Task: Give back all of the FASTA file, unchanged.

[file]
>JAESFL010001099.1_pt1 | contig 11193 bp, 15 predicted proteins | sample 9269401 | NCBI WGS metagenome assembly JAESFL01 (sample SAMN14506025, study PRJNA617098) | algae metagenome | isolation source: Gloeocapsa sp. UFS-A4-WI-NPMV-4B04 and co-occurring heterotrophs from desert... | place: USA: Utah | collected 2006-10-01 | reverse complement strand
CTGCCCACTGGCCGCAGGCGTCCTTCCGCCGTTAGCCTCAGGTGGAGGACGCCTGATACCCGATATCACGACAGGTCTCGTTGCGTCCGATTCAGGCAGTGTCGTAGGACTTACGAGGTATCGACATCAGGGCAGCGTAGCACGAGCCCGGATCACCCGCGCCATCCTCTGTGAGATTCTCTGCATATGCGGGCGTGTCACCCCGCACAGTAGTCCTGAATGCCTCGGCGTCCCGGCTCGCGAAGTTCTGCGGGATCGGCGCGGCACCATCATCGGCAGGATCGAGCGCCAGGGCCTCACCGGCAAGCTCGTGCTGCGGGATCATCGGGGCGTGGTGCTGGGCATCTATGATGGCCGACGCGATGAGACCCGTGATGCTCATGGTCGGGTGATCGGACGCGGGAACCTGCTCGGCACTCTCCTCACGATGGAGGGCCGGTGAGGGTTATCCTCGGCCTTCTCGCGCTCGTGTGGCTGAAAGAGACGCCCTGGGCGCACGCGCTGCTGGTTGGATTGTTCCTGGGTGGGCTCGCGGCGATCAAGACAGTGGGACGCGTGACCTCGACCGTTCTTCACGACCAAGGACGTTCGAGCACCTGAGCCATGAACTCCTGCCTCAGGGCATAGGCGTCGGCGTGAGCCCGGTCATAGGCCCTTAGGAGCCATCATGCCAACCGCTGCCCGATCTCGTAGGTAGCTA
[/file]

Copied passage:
>JAESFL010001099.1_pt1 | contig 11193 bp, 15 predicted proteins | sample 9269401 | NCBI WGS metagenome assembly JAESFL01 (sample SAMN14506025, study PRJNA617098) | algae metagenome | isolation source: Gloeocapsa sp. UFS-A4-WI-NPMV-4B04 and co-occurring heterotrophs from desert... | place: USA: Utah | collected 2006-10-01 | reverse complement strand
CTGCCCACTGGCCGCAGGCGTCCTTCCGCCGTTAGCCTCAGGTGGAGGACGCCTGATACCCGATATCACGACAGGTCTCGTTGCGTCCGATTCAGGCAGTGTCGTAGGACTTACGAGGTATCGACATCAGGGCAGCGTAGCACGAGCCCGGATCACCCGCGCCATCCTCTGTGAGATTCTCTGCATATGCGGGCGTGTCACCCCGCACAGTAGTCCTGAATGCCTCGGCGTCCCGGCTCGCGAAGTTCTGCGGGATCGGCGCGGCACCATCATCGGCAGGATCGAGCGCCAGGGCCTCACCGGCAAGCTCGTGCTGCGGGATCATCGGGGCGTGGTGCTGGGCATCTATGATGGCCGACGCGATGAGACCCGTGATGCTCATGGTCGGGTGATCGGACGCGGGAACCTGCTCGGCACTCTCCTCACGATGGAGGGCCGGTGAGGGTTATCCTCGGCCTTCTCGCGCTCGTGTGGCTGAAAGAGACGCCCTGGGCGCACGCGCTGCTGGTTGGATTGTTCCTGGGTGGGCTCGCGGCGATCAAGACAGTGGGACGCGTGACCTCGACCGTTCTTCACGACCAAGGACGTTCGAGCACCTGAGCCATGAACTCCTGCCTCAGGGCATAGGCGTCGGCGTGAGCCCGGTCATAGGCCCTTAGGAGCCATCATGCCAACCGCTGCCCGATCTCGTAGGTAGCTA